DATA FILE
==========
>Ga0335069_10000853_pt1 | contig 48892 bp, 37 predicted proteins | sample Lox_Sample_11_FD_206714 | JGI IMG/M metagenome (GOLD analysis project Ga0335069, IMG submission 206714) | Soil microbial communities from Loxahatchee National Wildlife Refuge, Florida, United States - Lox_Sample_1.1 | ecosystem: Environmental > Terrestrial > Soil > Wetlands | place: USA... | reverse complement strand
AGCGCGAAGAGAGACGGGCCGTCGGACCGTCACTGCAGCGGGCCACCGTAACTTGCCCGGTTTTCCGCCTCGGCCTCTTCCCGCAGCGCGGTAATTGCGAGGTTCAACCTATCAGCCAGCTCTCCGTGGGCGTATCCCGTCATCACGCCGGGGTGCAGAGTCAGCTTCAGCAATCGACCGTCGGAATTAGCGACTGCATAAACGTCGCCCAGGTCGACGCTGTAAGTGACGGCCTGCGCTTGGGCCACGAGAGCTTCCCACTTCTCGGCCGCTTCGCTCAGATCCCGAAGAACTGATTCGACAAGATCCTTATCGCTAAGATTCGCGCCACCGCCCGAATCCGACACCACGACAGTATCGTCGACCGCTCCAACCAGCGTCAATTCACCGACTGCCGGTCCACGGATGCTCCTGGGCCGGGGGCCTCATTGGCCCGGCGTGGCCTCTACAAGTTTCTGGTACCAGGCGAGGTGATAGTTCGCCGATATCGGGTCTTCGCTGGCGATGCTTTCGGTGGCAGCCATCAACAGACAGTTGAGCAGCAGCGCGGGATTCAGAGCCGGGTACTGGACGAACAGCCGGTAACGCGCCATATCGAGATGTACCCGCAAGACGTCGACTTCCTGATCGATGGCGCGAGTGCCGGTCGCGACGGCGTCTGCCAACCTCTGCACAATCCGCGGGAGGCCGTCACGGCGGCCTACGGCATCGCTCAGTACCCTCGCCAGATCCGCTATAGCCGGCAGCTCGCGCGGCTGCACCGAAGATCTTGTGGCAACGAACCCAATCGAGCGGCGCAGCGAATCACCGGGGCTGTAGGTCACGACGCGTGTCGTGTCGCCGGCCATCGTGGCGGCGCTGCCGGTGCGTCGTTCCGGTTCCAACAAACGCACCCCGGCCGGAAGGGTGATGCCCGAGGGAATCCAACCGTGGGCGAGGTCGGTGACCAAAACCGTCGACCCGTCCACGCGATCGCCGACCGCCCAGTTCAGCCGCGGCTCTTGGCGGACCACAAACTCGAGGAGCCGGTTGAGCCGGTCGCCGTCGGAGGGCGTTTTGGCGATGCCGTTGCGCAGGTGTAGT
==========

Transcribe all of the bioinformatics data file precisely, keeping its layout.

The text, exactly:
>Ga0335069_10000853_pt1 | contig 48892 bp, 37 predicted proteins | sample Lox_Sample_11_FD_206714 | JGI IMG/M metagenome (GOLD analysis project Ga0335069, IMG submission 206714) | Soil microbial communities from Loxahatchee National Wildlife Refuge, Florida, United States - Lox_Sample_1.1 | ecosystem: Environmental > Terrestrial > Soil > Wetlands | place: USA... | reverse complement strand
AGCGCGAAGAGAGACGGGCCGTCGGACCGTCACTGCAGCGGGCCACCGTAACTTGCCCGGTTTTCCGCCTCGGCCTCTTCCCGCAGCGCGGTAATTGCGAGGTTCAACCTATCAGCCAGCTCTCCGTGGGCGTATCCCGTCATCACGCCGGGGTGCAGAGTCAGCTTCAGCAATCGACCGTCGGAATTAGCGACTGCATAAACGTCGCCCAGGTCGACGCTGTAAGTGACGGCCTGCGCTTGGGCCACGAGAGCTTCCCACTTCTCGGCCGCTTCGCTCAGATCCCGAAGAACTGATTCGACAAGATCCTTATCGCTAAGATTCGCGCCACCGCCCGAATCCGACACCACGACAGTATCGTCGACCGCTCCAACCAGCGTCAATTCACCGACTGCCGGTCCACGGATGCTCCTGGGCCGGGGGCCTCATTGGCCCGGCGTGGCCTCTACAAGTTTCTGGTACCAGGCGAGGTGATAGTTCGCCGATATCGGGTCTTCGCTGGCGATGCTTTCGGTGGCAGCCATCAACAGACAGTTGAGCAGCAGCGCGGGATTCAGAGCCGGGTACTGGACGAACAGCCGGTAACGCGCCATATCGAGATGTACCCGCAAGACGTCGACTTCCTGATCGATGGCGCGAGTGCCGGTCGCGACGGCGTCTGCCAACCTCTGCACAATCCGCGGGAGGCCGTCACGGCGGCCTACGGCATCGCTCAGTACCCTCGCCAGATCCGCTATAGCCGGCAGCTCGCGCGGCTGCACCGAAGATCTTGTGGCAACGAACCCAATCGAGCGGCGCAGCGAATCACCGGGGCTGTAGGTCACGACGCGTGTCGTGTCGCCGGCCATCGTGGCGGCGCTGCCGGTGCGTCGTTCCGGTTCCAACAAACGCACCCCGGCCGGAAGGGTGATGCCCGAGGGAATCCAACCGTGGGCGAGGTCGGTGACCAAAACCGTCGACCCGTCCACGCGATCGCCGACCGCCCAGTTCAGCCGCGGCTCTTGGCGGACCACAAACTCGAGGAGCCGGTTGAGCCGGTCGCCGTCGGAGGGCGTTTTGGCGATGCCGTTGCGCAGGTGTAGT